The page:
Sarah Hagi calls herself “a Canadian writer on the loose.” We’re big fans of her funny, thoughtful writing. She’s currently based in the Netherlands and has contributed to numerous publications, including the one you’re reading right now. Here are some of her favorite places on the internet.
I once applied for a job at this very cool tech company that had one of those offices where every floor has a theme and all the snacks are unlimited. In the application, there was a section that asked to submit your favorite YouTube video—and without thinking this was my selection. I was severely under-qualified for the job, but I’d like to think this helped me at least get an interview.
The Jumping of the Eggs is a true 50-second masterpiece of a YouTube video, and I have been revisiting it every so often for the last three years. The video features some kind of old school new segment where I imagine average citizens get to show off their extraordinary talents. This guy claims to be able to jump on eggs and human noses without breaking them. I just adore how this all went wrong.
Clearly, nobody vetted this dude’s talent. Could you really question a dude who claims he “can jump on eggs and noses without breaking them?” Also, I love how he was wearing shorts! And his commentary throughout! God, this video is beautiful.
You guys, I promise you the dictionary website isn’t as boring as it sounds. It’s not like literally reading the dictionary—it’s full of word games and quizzes that legitimately have made me smarter. (OK, I have no proof of this but I feel smarter.) I get so embarrassed when I don’t know how to use words or have been pronouncing them incorrectly, and Merriam Webster is a safe space for people like me. It is also great if you’re in the mood to prove someone wrong. For example: Everyone says “irregardless” isn’t actually a word, but it is! This website is great if you’re procrastinating and don’t want to feel too bad about it because at least you’re learning, right?
Sometimes I like to think about what I used to do on the internet before social networking and YouTube. One of my most visited website pre-2005 was The Simpsons Archive (then known as SNPP).
Like a lot of people my age, I owe a large chunk of my sense of humor to being raised on classic episodes of The Simpsons. Some of my best memories are Simpsons Archive– related. Weekends spent with my brother reading dialogue from our favorite episodes, or my best friend and I memorizing the lines of “Homer’s Enemy” together. One of the best things about the archive is that the website looks nearly the exact same even after all these years; even though I can easily stream or download any episode, I still find myself reading my favorite episodes and chuckling to myself on the bus.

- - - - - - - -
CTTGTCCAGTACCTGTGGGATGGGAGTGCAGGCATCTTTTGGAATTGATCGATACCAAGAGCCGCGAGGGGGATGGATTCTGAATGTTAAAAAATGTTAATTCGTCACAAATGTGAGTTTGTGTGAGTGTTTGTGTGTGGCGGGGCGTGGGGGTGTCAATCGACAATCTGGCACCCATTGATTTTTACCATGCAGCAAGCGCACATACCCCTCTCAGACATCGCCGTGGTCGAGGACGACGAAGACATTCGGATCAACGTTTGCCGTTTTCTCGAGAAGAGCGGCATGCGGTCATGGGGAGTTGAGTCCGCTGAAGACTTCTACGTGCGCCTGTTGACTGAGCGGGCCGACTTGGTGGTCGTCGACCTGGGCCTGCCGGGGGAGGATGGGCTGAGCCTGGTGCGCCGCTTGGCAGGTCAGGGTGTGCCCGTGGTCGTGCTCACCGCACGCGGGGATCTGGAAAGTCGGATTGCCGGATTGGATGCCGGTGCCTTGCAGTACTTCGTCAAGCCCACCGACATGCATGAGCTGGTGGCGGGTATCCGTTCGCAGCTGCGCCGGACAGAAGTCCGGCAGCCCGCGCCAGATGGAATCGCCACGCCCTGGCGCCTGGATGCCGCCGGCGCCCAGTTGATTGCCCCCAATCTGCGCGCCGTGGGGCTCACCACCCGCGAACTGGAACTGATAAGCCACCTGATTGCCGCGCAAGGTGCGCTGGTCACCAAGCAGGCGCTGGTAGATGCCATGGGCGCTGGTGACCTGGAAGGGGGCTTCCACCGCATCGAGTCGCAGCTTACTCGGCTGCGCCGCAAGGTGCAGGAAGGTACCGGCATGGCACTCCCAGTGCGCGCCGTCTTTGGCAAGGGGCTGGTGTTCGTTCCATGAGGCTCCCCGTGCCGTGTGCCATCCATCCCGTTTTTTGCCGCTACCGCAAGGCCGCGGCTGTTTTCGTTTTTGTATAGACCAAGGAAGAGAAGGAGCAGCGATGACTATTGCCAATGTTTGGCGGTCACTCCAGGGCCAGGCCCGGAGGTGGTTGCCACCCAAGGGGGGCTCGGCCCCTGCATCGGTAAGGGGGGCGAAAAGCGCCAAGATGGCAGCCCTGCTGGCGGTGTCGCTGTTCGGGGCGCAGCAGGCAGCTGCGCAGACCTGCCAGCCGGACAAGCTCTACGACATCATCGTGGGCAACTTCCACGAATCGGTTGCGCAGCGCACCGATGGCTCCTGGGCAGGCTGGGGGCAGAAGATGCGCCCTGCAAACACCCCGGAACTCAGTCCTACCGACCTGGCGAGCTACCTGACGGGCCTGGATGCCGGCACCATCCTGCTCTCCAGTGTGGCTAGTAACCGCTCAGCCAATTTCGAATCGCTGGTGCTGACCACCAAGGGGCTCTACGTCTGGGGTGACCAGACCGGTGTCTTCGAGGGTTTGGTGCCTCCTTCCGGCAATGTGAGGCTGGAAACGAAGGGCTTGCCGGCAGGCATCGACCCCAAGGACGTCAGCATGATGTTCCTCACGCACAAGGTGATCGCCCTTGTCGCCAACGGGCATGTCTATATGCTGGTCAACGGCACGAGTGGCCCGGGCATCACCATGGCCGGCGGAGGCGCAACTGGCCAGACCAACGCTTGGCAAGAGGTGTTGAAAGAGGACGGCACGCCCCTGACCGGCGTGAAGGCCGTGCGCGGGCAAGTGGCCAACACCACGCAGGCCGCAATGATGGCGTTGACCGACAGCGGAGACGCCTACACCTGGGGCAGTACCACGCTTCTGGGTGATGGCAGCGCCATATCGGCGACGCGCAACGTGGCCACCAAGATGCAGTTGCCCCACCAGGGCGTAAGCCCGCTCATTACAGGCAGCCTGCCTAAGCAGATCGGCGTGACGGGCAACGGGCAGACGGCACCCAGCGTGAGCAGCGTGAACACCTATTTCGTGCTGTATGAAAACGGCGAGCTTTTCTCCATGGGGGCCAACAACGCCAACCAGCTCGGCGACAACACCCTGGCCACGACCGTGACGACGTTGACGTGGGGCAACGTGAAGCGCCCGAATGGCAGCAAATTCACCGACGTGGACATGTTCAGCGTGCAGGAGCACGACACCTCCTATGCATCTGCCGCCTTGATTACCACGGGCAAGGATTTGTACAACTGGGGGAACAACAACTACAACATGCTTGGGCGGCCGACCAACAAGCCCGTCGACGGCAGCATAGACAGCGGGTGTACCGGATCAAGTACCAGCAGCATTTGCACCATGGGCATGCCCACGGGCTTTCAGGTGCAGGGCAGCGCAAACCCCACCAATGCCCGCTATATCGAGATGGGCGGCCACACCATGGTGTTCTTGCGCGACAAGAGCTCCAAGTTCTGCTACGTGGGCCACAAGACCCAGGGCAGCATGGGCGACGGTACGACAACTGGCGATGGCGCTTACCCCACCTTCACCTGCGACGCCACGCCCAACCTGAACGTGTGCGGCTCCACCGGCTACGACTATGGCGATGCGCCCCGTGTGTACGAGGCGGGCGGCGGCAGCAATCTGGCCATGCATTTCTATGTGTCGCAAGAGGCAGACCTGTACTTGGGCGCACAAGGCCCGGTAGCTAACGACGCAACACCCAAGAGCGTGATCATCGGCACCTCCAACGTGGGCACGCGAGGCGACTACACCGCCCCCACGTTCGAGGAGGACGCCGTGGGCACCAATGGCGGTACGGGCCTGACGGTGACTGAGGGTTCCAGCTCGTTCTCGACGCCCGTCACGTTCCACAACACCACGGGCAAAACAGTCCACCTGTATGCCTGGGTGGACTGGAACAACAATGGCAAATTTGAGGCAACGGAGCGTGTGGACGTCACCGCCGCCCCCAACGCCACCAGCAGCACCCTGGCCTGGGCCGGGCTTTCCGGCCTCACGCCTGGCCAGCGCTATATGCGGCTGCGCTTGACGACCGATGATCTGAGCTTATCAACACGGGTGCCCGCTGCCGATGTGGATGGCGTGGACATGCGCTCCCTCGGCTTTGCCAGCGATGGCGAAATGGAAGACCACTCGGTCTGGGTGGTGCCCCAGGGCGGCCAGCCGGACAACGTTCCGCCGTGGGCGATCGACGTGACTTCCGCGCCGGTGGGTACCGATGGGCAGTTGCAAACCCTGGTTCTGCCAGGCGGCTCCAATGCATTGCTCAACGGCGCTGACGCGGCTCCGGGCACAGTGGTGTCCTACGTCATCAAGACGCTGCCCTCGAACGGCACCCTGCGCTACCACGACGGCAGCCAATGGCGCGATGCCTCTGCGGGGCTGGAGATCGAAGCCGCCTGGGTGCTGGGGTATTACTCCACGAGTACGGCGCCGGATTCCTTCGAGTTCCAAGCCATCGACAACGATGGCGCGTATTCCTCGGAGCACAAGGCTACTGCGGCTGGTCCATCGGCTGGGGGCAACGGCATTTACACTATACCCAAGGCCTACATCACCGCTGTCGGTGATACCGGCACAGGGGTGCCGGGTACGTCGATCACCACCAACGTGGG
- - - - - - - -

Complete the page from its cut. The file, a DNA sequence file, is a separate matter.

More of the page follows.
It always feels good to read something that makes you go, “I guess I’m not alone.” This essay by my friend Anupa, for The Hairpin, made me feel this exact way. Anupa explains the essay was supposed to be all about Kim Kardashian’s selfie book, Selfish, but instead prompted her write a deeply personal and relatable essay about beauty and self-esteem. There’s one specific part of the essay that made me reflect on my own relationship with beauty in a way that made me wish it had existed when I was a teenager:
“Feeling like I genetically lacked a more lucrative social currency, I became bright and curious instead. It didn’t result in many real world gains—I’m almost certain life would be easier if I had a smaller nose—but I developed an absurdly high level of confidence rooted entirely in understanding that I’ll always occupy a certain place on the hierarchy of attractiveness.”
Though I’m much more confident now than I was 10 years ago, I still have a long way to go. For me, this essay also helps me remember it’s not a race and hopefully—I’ll get there.
Every once in awhile, I am reminded this exists. It’s always so nice to come across a website that has literally not changed since it was made, and this is almost as old as they come. Unchanged since 1996, which is really an eternity in internet years, this belongs in a museum. What I love most about this site is how personal it all feels. Seriously, for a movie that grossed $250 million and starred one of the world’s most famous athletes, it looks almost like a school project. Not only that, it’s so detailed—likely because it was before DVD features—but still, it’s incredibly heartwarming to me.
I love Wikipedia lists, and this popular list is maybe the best Wikipedia hole to get sucked into. It’s also like being told there’s no Santa like a million times or having someone, “well, actually.” you for hours.
Neatly categorized for all your dream-crushing pleasure, this very detailed list has SO MANY FACTS. Things I’ve learned:
- Vikings never had horns on their helmets.
- A cup of coffee usually has more caffeine than a single shot of espresso.
- You don’t need to wait 24 hours before filing a missing-person report.
- “The” wasn’t actually pronounced “ye” in Old English.
- Vomitoriums were not special rooms where ancient Romans would vomit.
- Dogs mostly sweat through their footpads, not their tongues.
Of course, none of this will ever be super useful in your actual life—but BOY IS IT FUN! ♦